Monday, February 11, 2008
You've Got. . .a Favorite Movie
My friend Lori tagged me and our other friend Katrina for the 4 Things Meme recently. I noticed You've Got Mail popped up on both of their lists, and quite a few others I've seen around as one of the "4 Movies Watched Over and Over." I didn't include it on my list, but it is one of the few movies I own, and I have watched it over and over (it would probably be in the 5 to 7 range on my list).
It was on Fox family channel last night, so I tuned in. I was reminded why I (and many others) watch it over and over again. Why? Well, look at the subject matter. It's not only about books, but about two people for whom books are not only an avocation, but a true vocation! Email figures heavily in the storyline, and email is just about my favorite method of communication. Tom Hanks, as Joe Fox, exemplifies love. When he finds out that the woman he's been writing and emailing is the woman who's been campaigning against his new book chain that is going to open up around the corner, he waits. Instead of dashing her hopes and removing the comfort and joy she's found in this online friendship, he woos her. He waits until she comes to like and appreciate Joe Fox before revealing himself as NY159. He treats her with respect and kindness, and guides the relationship with his own hand. What's not to like?
Actually, there is something that has always bothered me about the movie (and many other romantic comedies): both Joe Fox (Hanks) and Kathleen Kelly (Ryan) are involved in serious, committed relationships when they begin their online chatting. This, along with other types of opposite sex friendships, has become so common that the term "emotional affair" is now applied to them. There's no physical breach of a relationship, but there is an intimacy that should be reserved for one's significant other.
I am careful about what I watch--both what's shown on the screen and the worldview behind it--but in watching this movie last night I began to realize that the fact that they were not married freed them to see that those partners were not their ideal and to keep searching until they found the right match. They did each break it off with their partners for the promise of what else might be out there.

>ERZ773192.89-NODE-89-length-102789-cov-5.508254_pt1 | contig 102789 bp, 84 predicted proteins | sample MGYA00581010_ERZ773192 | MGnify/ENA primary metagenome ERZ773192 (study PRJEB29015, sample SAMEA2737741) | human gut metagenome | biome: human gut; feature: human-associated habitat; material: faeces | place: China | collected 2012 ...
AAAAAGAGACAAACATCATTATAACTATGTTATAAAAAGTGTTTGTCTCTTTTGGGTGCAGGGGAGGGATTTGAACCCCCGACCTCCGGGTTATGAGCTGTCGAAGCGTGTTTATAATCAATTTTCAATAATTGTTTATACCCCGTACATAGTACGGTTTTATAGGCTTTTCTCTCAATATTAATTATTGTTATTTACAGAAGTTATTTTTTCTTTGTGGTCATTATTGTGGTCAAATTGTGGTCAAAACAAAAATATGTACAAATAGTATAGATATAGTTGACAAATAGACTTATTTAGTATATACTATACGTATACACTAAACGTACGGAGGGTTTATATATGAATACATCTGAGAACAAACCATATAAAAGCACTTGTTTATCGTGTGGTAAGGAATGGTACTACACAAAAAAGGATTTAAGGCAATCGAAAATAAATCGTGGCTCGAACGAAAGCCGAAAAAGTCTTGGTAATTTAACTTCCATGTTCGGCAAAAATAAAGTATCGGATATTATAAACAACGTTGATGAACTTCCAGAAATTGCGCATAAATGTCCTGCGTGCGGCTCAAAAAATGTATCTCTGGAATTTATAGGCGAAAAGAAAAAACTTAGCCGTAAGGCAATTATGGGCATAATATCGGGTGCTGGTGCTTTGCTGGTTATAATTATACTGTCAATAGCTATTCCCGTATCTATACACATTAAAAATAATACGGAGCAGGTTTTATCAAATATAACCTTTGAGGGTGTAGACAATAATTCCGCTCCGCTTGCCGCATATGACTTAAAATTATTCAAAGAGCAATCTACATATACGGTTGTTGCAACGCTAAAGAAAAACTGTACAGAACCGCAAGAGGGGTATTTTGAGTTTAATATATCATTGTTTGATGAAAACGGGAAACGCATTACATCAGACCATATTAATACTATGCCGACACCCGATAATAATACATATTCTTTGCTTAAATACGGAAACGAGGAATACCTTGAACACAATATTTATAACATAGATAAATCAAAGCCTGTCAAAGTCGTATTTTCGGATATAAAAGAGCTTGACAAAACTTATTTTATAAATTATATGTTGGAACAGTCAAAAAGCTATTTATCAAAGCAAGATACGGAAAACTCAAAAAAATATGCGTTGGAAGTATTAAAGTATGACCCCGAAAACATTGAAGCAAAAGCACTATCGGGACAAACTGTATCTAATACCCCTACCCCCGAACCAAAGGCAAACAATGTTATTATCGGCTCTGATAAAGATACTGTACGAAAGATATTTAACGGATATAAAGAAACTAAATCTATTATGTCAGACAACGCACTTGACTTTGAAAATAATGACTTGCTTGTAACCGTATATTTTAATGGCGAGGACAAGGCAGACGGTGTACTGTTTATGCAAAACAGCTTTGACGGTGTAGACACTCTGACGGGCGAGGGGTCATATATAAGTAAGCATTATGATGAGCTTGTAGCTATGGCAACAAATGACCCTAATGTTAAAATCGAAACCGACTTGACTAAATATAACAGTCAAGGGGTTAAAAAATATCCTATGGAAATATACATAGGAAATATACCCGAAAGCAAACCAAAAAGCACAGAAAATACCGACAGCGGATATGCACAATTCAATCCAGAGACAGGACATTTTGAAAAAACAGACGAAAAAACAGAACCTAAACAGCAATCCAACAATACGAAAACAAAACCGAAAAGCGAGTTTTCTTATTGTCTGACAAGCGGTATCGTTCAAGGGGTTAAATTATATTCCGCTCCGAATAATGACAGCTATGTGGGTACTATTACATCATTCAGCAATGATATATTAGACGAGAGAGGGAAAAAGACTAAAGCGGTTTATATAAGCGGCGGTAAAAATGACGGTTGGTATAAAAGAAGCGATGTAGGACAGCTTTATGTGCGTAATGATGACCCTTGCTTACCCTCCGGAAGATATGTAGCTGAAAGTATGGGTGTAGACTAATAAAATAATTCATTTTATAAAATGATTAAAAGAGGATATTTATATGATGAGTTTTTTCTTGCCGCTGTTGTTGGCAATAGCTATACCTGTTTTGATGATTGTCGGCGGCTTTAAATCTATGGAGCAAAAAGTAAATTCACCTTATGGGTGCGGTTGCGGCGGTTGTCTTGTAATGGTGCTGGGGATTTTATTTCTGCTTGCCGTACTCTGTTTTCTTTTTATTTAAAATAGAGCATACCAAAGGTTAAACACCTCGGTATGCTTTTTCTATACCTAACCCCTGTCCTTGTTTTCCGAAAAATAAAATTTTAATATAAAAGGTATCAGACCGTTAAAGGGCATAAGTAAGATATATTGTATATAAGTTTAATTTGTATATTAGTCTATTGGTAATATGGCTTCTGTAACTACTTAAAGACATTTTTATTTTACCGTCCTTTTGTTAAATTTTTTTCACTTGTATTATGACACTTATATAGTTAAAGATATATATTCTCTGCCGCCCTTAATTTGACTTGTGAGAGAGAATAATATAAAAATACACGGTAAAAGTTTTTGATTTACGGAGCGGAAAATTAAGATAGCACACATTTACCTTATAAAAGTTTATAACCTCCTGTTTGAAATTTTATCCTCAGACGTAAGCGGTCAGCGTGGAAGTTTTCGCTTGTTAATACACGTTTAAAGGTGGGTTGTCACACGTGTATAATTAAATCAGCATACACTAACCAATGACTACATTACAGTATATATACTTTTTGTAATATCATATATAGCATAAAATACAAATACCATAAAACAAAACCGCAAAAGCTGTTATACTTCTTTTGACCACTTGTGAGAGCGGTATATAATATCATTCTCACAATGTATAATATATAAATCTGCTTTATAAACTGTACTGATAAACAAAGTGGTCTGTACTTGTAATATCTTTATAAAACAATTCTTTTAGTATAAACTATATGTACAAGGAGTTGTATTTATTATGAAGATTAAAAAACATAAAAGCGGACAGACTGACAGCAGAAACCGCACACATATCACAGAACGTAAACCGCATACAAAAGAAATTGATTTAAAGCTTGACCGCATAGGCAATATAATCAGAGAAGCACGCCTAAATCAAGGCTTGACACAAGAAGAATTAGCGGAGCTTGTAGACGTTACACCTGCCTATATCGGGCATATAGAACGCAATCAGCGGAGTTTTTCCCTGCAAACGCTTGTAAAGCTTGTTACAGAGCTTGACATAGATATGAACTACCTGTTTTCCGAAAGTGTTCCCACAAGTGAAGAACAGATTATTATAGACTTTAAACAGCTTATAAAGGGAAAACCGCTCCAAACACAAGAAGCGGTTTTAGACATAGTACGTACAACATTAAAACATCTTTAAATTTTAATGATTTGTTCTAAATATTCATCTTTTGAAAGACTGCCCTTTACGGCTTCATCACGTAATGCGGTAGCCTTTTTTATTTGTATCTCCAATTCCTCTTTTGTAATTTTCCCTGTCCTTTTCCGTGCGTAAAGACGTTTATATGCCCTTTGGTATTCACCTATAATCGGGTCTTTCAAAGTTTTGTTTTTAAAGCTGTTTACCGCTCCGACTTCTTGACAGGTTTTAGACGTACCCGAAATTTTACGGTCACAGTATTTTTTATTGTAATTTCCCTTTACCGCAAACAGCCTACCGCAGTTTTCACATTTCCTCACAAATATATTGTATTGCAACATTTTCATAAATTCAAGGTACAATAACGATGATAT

I know it's nitpicky--but as married women we have to be careful to guard our hearts and to be content where we are. Think of your favorite romantic movies. In how many of them does this scenario figure prominently? We are kidding ourselves if we think that it doesn't pervade our thoughts, which can lead to a discontented attitude.
I'll never again feel that twinge of first love, or the wonder of getting to know someone from the inside out, but I'm convinced that what I have is much better. I have someone who already knows me inside and out, who's seen me at my best and at my worst and loves me anyway. I am able to see love that had grown and stretched over more than fifteen years--through two children, new jobs, lost jobs, surgeries, sickness and lots of health.
When I get an email from my husband, I am still excited to see what he has to say. I know it holds the promise of a new adventure, perhaps a bit of the mundane routine, or some sort of surprise.